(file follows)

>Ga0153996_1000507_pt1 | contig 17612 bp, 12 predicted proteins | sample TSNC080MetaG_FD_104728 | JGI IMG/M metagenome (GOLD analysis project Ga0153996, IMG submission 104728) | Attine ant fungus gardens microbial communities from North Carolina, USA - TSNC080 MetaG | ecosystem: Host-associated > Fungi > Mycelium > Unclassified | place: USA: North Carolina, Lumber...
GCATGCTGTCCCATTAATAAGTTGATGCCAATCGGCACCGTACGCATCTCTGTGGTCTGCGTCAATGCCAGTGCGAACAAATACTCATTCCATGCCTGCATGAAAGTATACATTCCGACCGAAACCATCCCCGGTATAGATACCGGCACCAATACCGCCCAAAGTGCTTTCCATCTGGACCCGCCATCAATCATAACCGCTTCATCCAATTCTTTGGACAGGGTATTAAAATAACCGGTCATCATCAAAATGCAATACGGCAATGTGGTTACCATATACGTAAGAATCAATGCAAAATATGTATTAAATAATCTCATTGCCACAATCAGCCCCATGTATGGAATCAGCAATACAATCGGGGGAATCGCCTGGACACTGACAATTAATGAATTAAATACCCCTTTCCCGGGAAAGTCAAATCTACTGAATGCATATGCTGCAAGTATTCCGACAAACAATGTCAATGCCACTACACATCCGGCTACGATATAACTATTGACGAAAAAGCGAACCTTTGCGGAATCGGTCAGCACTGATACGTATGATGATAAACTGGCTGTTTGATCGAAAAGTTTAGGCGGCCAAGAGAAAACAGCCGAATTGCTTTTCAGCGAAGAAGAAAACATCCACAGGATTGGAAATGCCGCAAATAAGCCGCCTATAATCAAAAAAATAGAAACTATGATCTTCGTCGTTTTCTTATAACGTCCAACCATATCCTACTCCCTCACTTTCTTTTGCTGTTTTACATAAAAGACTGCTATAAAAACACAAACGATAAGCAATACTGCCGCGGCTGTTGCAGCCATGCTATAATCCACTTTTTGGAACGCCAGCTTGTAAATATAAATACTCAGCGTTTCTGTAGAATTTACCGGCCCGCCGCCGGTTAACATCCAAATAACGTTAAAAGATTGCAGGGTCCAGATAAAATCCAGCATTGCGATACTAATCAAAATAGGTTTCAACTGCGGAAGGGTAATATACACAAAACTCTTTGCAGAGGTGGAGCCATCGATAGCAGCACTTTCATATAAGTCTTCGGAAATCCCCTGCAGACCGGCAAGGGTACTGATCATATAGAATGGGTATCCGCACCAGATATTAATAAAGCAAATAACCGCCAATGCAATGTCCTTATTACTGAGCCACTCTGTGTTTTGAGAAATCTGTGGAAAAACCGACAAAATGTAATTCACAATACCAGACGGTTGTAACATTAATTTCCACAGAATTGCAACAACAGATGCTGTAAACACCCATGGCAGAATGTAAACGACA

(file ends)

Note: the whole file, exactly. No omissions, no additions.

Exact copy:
>Ga0153996_1000507_pt1 | contig 17612 bp, 12 predicted proteins | sample TSNC080MetaG_FD_104728 | JGI IMG/M metagenome (GOLD analysis project Ga0153996, IMG submission 104728) | Attine ant fungus gardens microbial communities from North Carolina, USA - TSNC080 MetaG | ecosystem: Host-associated > Fungi > Mycelium > Unclassified | place: USA: North Carolina, Lumber...
GCATGCTGTCCCATTAATAAGTTGATGCCAATCGGCACCGTACGCATCTCTGTGGTCTGCGTCAATGCCAGTGCGAACAAATACTCATTCCATGCCTGCATGAAAGTATACATTCCGACCGAAACCATCCCCGGTATAGATACCGGCACCAATACCGCCCAAAGTGCTTTCCATCTGGACCCGCCATCAATCATAACCGCTTCATCCAATTCTTTGGACAGGGTATTAAAATAACCGGTCATCATCAAAATGCAATACGGCAATGTGGTTACCATATACGTAAGAATCAATGCAAAATATGTATTAAATAATCTCATTGCCACAATCAGCCCCATGTATGGAATCAGCAATACAATCGGGGGAATCGCCTGGACACTGACAATTAATGAATTAAATACCCCTTTCCCGGGAAAGTCAAATCTACTGAATGCATATGCTGCAAGTATTCCGACAAACAATGTCAATGCCACTACACATCCGGCTACGATATAACTATTGACGAAAAAGCGAACCTTTGCGGAATCGGTCAGCACTGATACGTATGATGATAAACTGGCTGTTTGATCGAAAAGTTTAGGCGGCCAAGAGAAAACAGCCGAATTGCTTTTCAGCGAAGAAGAAAACATCCACAGGATTGGAAATGCCGCAAATAAGCCGCCTATAATCAAAAAAATAGAAACTATGATCTTCGTCGTTTTCTTATAACGTCCAACCATATCCTACTCCCTCACTTTCTTTTGCTGTTTTACATAAAAGACTGCTATAAAAACACAAACGATAAGCAATACTGCCGCGGCTGTTGCAGCCATGCTATAATCCACTTTTTGGAACGCCAGCTTGTAAATATAAATACTCAGCGTTTCTGTAGAATTTACCGGCCCGCCGCCGGTTAACATCCAAATAACGTTAAAAGATTGCAGGGTCCAGATAAAATCCAGCATTGCGATACTAATCAAAATAGGTTTCAACTGCGGAAGGGTAATATACACAAAACTCTTTGCAGAGGTGGAGCCATCGATAGCAGCACTTTCATATAAGTCTTCGGAAATCCCCTGCAGACCGGCAAGGGTACTGATCATATAGAATGGGTATCCGCACCAGATATTAATAAAGCAAATAACCGCCAATGCAATGTCCTTATTACTGAGCCACTCTGTGTTTTGAGAAATCTGTGGAAAAACCGACAAAATGTAATTCACAATACCAGACGGTTGTAACATTAATTTCCACAGAATTGCAACAACAGATGCTGTAAACACCCATGGCAGAATGTAAACGACA